Kelbly’s Kodiak action is a favorite in the IBS “Hunter Class” rifles. Though not so popular in the long-range game, the Kodiak is set up with a magazine cut-out, and big footprint for bedding. I own two Kodiak actions, along with five Kelbly Pandas, and the ability to interchange barrels between them is very useful. If you provide Greg Walley at Kelbly’s the serial number of your action, he can chamber the barrel and fit it to your gun based on recorded dimensions — you don’t need to send in the action. So your gun need not be out-of-commission for months while waiting on a chambering job.

Kelbly's Kodiak Action

While many folks now favor BAT Machine and other actions in the long- and short-range accuracy quest, I think the Kodiak action, as a repeater or single-shot, deserves more credit. Hunter Class participation levels seem to be declining at IBS matches. I hope this will not influence Kelbly’s to stop making Kodiak actions. The accuracy of the Kodiak, along with its wide footprint and functional magazine, make the Kodiak a great choice for long-range shooting. The Kodiak’s magazine length is well-suited for 6 BR, 6 XC, and 6 Dasher cartridges. This makes the Kodiak a perfect contender for a long-range Benchrest repeater. As a Kodiak action owner familiar with the accuracy Kodiaks deliver, I believe your readers will benefit from a close look at the Kodiak option.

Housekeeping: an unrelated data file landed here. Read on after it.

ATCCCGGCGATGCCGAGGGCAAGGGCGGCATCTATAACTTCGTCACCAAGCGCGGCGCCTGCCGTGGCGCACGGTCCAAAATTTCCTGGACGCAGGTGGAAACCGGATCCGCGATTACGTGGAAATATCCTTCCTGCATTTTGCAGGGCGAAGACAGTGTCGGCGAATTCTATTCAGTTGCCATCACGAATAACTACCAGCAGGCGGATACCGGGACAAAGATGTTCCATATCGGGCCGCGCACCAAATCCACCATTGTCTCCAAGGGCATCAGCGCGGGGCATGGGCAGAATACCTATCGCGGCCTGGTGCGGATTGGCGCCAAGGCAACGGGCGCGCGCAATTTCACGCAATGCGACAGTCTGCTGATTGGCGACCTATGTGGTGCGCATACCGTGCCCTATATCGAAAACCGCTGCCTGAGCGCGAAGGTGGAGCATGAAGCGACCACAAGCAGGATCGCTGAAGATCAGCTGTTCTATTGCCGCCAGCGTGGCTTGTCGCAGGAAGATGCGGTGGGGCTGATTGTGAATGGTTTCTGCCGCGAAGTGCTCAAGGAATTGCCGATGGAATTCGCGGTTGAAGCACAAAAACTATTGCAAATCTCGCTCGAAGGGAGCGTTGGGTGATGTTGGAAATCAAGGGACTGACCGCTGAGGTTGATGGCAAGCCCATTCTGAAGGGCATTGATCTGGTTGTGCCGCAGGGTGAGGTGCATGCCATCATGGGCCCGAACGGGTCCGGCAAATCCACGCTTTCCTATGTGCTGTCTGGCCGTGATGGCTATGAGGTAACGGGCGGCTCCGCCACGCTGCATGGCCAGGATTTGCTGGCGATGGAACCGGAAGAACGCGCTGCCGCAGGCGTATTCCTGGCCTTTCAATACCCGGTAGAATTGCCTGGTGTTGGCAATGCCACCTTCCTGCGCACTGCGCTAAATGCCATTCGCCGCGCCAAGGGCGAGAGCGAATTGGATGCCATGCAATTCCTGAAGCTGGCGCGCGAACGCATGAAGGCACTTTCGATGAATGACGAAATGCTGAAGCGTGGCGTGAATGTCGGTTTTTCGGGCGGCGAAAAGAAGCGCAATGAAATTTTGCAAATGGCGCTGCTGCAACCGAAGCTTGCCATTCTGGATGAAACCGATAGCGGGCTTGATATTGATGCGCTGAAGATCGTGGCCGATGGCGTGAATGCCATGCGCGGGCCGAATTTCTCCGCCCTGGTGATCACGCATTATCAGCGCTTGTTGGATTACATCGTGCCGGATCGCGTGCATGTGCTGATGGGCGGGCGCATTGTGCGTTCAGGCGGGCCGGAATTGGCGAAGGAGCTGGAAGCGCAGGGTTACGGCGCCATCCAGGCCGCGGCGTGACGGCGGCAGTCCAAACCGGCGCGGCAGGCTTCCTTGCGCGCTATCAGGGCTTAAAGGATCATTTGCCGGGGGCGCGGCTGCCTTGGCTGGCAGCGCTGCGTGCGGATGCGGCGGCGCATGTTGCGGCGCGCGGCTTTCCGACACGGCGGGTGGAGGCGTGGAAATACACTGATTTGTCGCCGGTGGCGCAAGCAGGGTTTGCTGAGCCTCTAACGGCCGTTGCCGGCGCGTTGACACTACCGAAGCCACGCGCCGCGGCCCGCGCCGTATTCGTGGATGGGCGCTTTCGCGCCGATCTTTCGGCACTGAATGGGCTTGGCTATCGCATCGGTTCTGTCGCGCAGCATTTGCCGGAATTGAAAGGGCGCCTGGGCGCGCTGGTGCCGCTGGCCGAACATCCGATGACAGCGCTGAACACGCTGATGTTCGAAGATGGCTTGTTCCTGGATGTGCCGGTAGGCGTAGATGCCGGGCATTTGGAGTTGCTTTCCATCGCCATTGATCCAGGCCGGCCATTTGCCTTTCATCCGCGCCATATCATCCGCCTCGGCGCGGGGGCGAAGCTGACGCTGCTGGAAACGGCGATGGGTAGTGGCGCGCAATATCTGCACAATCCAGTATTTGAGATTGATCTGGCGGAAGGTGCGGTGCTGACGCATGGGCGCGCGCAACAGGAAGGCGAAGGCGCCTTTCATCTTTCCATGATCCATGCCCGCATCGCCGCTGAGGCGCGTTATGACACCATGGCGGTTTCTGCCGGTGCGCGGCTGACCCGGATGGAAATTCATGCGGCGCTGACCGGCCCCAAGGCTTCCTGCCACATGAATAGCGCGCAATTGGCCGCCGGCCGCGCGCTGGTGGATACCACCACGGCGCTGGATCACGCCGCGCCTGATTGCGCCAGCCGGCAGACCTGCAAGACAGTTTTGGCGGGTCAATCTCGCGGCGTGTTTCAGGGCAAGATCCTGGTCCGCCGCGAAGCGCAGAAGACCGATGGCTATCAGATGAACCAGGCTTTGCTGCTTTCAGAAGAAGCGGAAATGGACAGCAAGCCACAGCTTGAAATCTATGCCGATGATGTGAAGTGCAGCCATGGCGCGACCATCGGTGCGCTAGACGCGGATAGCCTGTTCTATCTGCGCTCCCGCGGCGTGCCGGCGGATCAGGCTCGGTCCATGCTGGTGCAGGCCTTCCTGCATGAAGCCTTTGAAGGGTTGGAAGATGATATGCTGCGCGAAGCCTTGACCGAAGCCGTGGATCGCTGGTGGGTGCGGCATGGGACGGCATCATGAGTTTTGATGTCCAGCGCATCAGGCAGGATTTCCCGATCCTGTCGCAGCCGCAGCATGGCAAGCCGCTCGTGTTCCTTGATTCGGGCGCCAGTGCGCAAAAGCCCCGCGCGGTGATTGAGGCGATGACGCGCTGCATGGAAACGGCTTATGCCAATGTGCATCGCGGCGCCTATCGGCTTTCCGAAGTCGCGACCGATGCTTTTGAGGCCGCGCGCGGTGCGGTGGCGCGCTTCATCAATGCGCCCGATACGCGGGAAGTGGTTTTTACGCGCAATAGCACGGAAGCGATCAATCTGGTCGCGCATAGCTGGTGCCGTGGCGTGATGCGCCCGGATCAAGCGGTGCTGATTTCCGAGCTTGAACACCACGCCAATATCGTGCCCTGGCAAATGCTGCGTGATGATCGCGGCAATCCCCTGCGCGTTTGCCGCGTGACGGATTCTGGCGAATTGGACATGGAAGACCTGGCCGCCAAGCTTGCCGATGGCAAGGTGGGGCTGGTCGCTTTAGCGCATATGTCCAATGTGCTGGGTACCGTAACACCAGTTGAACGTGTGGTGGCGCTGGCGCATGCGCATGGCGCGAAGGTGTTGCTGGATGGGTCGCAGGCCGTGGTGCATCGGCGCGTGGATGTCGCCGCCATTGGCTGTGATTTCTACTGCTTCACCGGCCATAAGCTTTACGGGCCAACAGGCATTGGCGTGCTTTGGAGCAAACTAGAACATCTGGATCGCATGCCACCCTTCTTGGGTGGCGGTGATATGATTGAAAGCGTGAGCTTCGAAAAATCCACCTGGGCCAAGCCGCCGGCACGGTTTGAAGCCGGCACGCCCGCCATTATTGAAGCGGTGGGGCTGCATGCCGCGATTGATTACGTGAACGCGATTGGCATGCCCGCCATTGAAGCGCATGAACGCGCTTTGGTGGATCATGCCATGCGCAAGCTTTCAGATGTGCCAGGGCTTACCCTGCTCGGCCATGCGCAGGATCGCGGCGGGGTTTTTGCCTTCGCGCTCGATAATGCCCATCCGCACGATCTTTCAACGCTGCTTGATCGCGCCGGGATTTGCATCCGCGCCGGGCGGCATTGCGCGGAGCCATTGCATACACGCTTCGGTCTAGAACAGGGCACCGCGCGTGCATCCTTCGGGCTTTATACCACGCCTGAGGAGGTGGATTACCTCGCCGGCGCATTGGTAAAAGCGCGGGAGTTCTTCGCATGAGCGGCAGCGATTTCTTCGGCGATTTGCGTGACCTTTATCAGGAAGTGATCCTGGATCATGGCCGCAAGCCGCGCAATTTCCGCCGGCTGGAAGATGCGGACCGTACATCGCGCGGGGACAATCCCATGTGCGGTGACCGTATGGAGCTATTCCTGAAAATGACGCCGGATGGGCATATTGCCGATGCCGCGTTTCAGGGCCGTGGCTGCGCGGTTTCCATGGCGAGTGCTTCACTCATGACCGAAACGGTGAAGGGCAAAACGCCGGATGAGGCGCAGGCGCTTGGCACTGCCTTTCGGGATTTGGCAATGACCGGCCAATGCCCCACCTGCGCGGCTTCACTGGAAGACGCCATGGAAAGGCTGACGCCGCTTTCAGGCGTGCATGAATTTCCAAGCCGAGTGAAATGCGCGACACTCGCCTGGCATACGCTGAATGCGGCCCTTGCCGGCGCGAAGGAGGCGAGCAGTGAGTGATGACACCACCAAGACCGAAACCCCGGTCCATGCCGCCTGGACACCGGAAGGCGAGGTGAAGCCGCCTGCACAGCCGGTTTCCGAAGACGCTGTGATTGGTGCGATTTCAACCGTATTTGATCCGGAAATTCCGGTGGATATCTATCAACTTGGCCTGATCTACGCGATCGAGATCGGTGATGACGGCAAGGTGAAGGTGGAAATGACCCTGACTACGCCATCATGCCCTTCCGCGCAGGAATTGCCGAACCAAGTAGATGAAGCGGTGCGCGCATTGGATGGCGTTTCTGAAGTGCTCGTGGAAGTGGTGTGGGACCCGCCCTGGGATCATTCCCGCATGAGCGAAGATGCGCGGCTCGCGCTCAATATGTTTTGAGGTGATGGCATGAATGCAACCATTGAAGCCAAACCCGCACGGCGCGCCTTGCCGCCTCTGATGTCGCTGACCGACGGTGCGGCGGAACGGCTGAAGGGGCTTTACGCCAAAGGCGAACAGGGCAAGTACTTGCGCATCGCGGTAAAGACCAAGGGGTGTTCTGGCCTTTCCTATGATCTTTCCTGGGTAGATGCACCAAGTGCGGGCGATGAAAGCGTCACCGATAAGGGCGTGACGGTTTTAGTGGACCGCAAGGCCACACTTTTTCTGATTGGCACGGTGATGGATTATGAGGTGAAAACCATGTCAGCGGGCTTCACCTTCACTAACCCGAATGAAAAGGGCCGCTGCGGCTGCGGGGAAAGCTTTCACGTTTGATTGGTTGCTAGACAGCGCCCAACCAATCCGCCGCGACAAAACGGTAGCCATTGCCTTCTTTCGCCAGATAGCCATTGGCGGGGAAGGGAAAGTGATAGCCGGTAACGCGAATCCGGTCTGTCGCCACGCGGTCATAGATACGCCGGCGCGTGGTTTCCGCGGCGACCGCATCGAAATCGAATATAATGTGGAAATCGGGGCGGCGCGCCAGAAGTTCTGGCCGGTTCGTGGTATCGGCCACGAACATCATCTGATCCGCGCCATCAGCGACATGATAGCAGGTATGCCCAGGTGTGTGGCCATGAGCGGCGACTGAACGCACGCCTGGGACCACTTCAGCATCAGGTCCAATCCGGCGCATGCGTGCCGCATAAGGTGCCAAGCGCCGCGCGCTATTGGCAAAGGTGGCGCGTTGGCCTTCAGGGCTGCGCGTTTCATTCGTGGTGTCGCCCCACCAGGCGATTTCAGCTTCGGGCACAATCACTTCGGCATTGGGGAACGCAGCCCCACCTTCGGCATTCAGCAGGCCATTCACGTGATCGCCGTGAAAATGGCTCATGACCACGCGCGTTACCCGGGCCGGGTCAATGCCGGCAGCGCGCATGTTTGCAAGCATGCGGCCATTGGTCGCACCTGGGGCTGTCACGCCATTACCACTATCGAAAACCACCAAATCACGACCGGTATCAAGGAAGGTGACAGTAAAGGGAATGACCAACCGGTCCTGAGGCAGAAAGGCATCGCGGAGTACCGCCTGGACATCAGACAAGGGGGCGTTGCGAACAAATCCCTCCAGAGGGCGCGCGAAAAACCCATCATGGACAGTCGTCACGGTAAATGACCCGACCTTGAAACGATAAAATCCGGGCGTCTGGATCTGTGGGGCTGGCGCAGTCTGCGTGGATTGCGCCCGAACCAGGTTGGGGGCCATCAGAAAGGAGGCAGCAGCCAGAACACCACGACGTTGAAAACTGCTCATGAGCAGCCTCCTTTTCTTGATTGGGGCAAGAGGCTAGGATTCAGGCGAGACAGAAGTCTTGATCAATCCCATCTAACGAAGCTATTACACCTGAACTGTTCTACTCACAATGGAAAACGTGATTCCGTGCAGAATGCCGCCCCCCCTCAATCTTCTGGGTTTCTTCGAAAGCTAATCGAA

Kelbly's Kodiak Action

My Kodiak in 30 BR features a 1:18″ twist Krieger barrel, Kelbly’s stock, and Jewell trigger. My preferred bullet is the 118gr BIB (with 34.8 grains of H4198), but in the picture below one group is with Ronnie Cheeks 118gr bullets with 36.0 grains of Benchmark. My Kodiak with a Rock Creek barrel in .308 Win shoots the same size groups with 155gr BIB bullets and 47.3 grains of Varget. My .308 Win Kodiak features a Kelbly’s Benchrest trigger for short and consitent ignition. Both loads use Federal Match primers, and of course Lapua brass. All metal work on my Kodiaks was done by Kelbly’s Greg Walley. All bedding was done by Tom Meredith at TM Stockworks. Both Greg and Tom do fantastic work.”

Kelbly's Kodiak Action

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January 12th, 2008

Grafs has 7.5×55 RUAG Ammo

At many shooting clubs nationwide, “fun matches” are offered for surplus, iron-sight, military bolt-action rifles. These club-level competitions may be shot from the bench, prone, standing, or a combination of positions. It’s a rewarding, low-cost form of competition. You can find a decent-shooting rifle from the Civilian Marksmanship Program (CMP), or surplus rifle vendor for under $250, though “all-matching” collectible rifles can cost many times that amount.